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The Feminine in Fitness - Part 1

Is it any wonder that we can’t sustain exercise in the long term? We look around at others who devote themselves to “the lifestyle” of waking up every day at 4:45 am to hit the gym, hit harder on the weights, and grind until we see results… And then we are expected to keep doing it until we die. THAT - my friend - is what a successful life looks like when it comes to fitness…And hopefully you know by now that I am being DRAMATICALLY sarcastic for good reason ;)

But as I sit here on my sofa, in my fuzzy purple robe, I have to tell you that I went to bed 2 hours ago and couldn’t sleep because this whole idea behind the Feminine in Fitness has been flooding my mind – because it’s really freaking important. It is perhaps the missing link to a healthy relationship (NOT just with exercise) but with body movement and awareness as a whole.

Way back in mid-century Greece, gymnasiums were created for the purpose of training male athletes for the competitive games. These events were held in a Colosseum to determine the champion – the greatest of them all. And as a result, the purpose of each and every “training” that was held in these gyms was to create discomfort and even pain so that these men would push themselves to be bigger, faster and stronger than the rest. To compete to be the best.

I think it goes without saying that women were never factored into these establishments back in the day. Women in their fierce, independent energies have demanded opportunity so consistently enough that we have been able to create a world where your local squat rack and turf facilities have both a men’s and women’s locker room now. Women compete in the same fashions as men in competitive games, as long as they are willing to endure the challenges, discomfort and inevitable pain that come with a competitive lifestyle.

This is the fitness world as we know it. Shoot, this is America as we know it. It has been engrained into us from centuries, nearly millenias, ago. But because humans have existed for much longer than that, I am asking you sincerely to explore the history of “human body movement” prior to the competitive game eras.

Perhaps the paleolithic era is a timeframe we can explore for this. A time where “hunter gatherer” motives were what primarily dictated our body’s main movements. We scavenged and foraged for vegetation, climbed trees in the forests for fruit, and eventually hunted wild game for sustenance.

When women as breast feeders to their young were bound to the responsibility of motherhood, men were assumed to have taken on the role of hunting. History confirms that men even during these times were built with more muscle and stamina compared to their female counterparts. And perhaps this was even a place and time where the idea of “the masculine human” was originally born.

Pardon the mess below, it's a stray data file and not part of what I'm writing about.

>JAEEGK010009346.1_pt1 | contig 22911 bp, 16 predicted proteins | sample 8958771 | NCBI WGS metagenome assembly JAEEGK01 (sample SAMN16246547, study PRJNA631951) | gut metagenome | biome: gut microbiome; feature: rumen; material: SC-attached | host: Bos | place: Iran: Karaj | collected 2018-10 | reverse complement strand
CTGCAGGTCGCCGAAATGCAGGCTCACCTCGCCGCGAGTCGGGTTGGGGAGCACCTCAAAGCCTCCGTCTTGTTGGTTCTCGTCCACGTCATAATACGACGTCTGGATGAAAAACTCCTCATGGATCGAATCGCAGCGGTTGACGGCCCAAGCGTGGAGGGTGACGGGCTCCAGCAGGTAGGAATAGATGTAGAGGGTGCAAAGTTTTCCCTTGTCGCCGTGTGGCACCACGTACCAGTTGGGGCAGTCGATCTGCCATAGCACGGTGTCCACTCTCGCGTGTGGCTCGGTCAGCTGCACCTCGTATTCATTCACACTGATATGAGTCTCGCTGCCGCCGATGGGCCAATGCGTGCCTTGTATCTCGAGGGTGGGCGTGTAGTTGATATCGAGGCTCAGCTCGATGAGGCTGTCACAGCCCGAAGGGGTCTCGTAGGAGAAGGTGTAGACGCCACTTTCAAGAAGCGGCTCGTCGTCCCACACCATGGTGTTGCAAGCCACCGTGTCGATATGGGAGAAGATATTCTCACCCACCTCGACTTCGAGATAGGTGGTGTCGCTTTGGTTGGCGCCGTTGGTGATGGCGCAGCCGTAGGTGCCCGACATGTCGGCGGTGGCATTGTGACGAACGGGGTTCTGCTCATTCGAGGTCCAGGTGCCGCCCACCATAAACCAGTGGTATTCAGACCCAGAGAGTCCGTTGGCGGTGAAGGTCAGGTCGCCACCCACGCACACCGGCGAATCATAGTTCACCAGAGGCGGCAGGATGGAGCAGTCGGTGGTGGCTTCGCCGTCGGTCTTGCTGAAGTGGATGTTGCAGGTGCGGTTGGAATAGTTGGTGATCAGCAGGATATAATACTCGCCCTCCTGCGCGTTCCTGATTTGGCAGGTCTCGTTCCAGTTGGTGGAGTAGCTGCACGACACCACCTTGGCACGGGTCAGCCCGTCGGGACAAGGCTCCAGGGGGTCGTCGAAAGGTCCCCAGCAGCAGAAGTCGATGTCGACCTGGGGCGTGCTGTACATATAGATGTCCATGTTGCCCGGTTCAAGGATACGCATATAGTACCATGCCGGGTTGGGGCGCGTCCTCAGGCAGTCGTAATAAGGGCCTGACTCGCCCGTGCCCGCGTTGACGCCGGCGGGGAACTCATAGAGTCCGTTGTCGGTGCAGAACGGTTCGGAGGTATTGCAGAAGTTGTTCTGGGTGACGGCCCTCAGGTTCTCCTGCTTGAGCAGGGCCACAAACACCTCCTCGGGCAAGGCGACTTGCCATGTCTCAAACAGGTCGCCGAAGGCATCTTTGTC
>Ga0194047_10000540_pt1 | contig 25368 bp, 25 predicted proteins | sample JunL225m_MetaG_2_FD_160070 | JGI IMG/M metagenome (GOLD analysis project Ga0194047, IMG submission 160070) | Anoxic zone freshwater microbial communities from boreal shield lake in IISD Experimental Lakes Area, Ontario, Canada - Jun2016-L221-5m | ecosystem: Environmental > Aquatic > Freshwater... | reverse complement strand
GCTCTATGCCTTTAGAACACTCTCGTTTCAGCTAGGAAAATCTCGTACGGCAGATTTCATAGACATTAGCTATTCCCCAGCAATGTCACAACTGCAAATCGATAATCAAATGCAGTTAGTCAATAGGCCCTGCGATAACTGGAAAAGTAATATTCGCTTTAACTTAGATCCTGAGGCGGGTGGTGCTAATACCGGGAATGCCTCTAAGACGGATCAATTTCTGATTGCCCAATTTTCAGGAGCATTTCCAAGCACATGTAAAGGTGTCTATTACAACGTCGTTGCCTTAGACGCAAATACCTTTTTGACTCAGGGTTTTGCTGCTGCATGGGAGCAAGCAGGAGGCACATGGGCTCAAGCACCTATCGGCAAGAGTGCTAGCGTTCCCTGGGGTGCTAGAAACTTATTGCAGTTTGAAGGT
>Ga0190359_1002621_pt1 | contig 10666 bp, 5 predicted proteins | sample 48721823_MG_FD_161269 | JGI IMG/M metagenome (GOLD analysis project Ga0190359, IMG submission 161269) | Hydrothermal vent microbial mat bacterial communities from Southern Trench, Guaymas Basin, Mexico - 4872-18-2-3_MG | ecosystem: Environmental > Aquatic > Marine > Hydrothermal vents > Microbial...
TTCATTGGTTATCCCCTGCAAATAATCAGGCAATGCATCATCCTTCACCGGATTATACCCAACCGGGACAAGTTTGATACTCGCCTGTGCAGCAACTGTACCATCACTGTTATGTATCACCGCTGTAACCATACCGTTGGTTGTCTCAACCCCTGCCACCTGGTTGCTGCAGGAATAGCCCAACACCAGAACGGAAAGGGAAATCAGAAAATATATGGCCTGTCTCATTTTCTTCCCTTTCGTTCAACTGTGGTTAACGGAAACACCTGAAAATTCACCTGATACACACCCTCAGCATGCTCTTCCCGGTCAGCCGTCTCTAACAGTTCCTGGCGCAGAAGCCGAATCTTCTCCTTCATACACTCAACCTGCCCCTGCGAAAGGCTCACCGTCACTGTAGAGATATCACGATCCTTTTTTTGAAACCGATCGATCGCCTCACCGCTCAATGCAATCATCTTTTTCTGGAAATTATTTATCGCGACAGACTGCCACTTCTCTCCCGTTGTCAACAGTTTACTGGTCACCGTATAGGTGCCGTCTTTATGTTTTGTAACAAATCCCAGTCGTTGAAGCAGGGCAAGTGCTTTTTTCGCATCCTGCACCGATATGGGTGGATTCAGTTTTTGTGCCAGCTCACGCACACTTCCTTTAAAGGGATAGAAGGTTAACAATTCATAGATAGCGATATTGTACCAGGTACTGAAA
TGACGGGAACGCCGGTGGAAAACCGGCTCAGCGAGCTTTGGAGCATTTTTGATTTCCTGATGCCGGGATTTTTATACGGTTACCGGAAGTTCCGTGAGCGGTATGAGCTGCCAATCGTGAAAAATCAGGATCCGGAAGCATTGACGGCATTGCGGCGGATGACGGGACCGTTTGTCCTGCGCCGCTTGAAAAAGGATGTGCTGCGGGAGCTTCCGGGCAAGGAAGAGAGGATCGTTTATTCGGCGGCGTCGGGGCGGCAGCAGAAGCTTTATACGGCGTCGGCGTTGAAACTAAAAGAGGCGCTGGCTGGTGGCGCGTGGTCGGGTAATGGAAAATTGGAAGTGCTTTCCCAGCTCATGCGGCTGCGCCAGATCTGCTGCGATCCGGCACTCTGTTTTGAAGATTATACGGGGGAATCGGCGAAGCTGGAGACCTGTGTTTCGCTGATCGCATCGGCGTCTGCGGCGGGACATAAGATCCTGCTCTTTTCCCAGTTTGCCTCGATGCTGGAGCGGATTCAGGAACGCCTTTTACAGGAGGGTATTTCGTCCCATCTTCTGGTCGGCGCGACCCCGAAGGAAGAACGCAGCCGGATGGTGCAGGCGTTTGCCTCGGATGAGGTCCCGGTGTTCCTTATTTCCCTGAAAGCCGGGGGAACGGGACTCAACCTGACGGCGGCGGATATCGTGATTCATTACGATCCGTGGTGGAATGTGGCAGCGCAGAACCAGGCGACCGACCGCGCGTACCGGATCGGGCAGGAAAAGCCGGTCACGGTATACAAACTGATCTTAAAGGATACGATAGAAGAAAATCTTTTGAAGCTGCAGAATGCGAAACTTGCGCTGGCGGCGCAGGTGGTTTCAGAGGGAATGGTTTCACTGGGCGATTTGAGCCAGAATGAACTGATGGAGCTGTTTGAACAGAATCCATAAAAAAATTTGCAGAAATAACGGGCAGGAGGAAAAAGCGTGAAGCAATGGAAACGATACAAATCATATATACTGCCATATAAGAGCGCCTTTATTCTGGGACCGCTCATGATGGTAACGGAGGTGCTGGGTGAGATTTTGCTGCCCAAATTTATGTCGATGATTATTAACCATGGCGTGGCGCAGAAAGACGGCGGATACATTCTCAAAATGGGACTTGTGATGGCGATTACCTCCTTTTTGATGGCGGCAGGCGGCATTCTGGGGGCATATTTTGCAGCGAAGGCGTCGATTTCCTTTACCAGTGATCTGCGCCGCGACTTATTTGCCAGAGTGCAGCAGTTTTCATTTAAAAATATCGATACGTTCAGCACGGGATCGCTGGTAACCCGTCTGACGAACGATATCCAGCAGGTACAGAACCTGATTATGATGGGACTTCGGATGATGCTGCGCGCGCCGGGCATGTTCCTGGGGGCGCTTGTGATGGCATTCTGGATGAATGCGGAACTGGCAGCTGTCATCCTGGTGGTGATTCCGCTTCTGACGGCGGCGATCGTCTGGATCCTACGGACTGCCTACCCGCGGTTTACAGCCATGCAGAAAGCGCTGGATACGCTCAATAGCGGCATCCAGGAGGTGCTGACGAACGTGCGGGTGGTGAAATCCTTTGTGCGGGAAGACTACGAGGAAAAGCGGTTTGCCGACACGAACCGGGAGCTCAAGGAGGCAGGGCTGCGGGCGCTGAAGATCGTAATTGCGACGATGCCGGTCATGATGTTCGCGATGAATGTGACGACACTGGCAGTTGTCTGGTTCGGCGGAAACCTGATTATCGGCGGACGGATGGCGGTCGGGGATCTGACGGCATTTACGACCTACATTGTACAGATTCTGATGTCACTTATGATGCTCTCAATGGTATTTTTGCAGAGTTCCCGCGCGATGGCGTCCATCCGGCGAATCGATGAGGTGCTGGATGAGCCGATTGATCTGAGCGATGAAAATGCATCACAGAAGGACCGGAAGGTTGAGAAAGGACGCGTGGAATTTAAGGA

Movement from a female’s perspective during these times was much more methodical. She moved to perhaps scavenge for plants and care for her young. There was much less sprinting and killing the prey for her, because again, childbirth and caregiving was much more common, frequent, and laborious. All of her energy was devoted to this. It was a constant, methodical dance that she participated in with nature. Not a high-intensity chase like her partner was living.

And even in our society today, we hear it all over your local influencers page What you ‘should’ be doing is getting 30-60 minutes of HIGH INTENSITY exercise at least 3 times a week – Bull shit. What if you are autoimmune and in a flare? What if you are chronically inflamed? What if you just, first and foremost, need to develop a psychologically healthy relationship with exercise in a low-stress state? These are all obvious examples of situations where people should not be participating in high-intensity exercise, as it could naturally cause their health to deteriorate versus improve upon itself! It was well put when someone once said “True health is not necessarily the equivalent of fitness.”

So in a nutshell, we all understand the predominant masculine side of fitness – strive, compete, build, grow, results, achieve, etc. But what about our feminine side? What does that even look like? If you have followed along so far, I am going to kindly ask you to shift gears here and take a 180 degree turn to a softer side. As both a woman and a recovering masculine conformist it is not easy to hear what I am about to speak about because it shakes the foundation of everything we have ever known with exercise. The only thing I want to say here is that this is a safe space to explore your relationship with exercise. If you truly love and believe in a healthy relationship with physical movement for yourself, read my other article on how to find The Feminine in Fitness. It is definitely a place where you can find answers to your lifelong questions with exercise.

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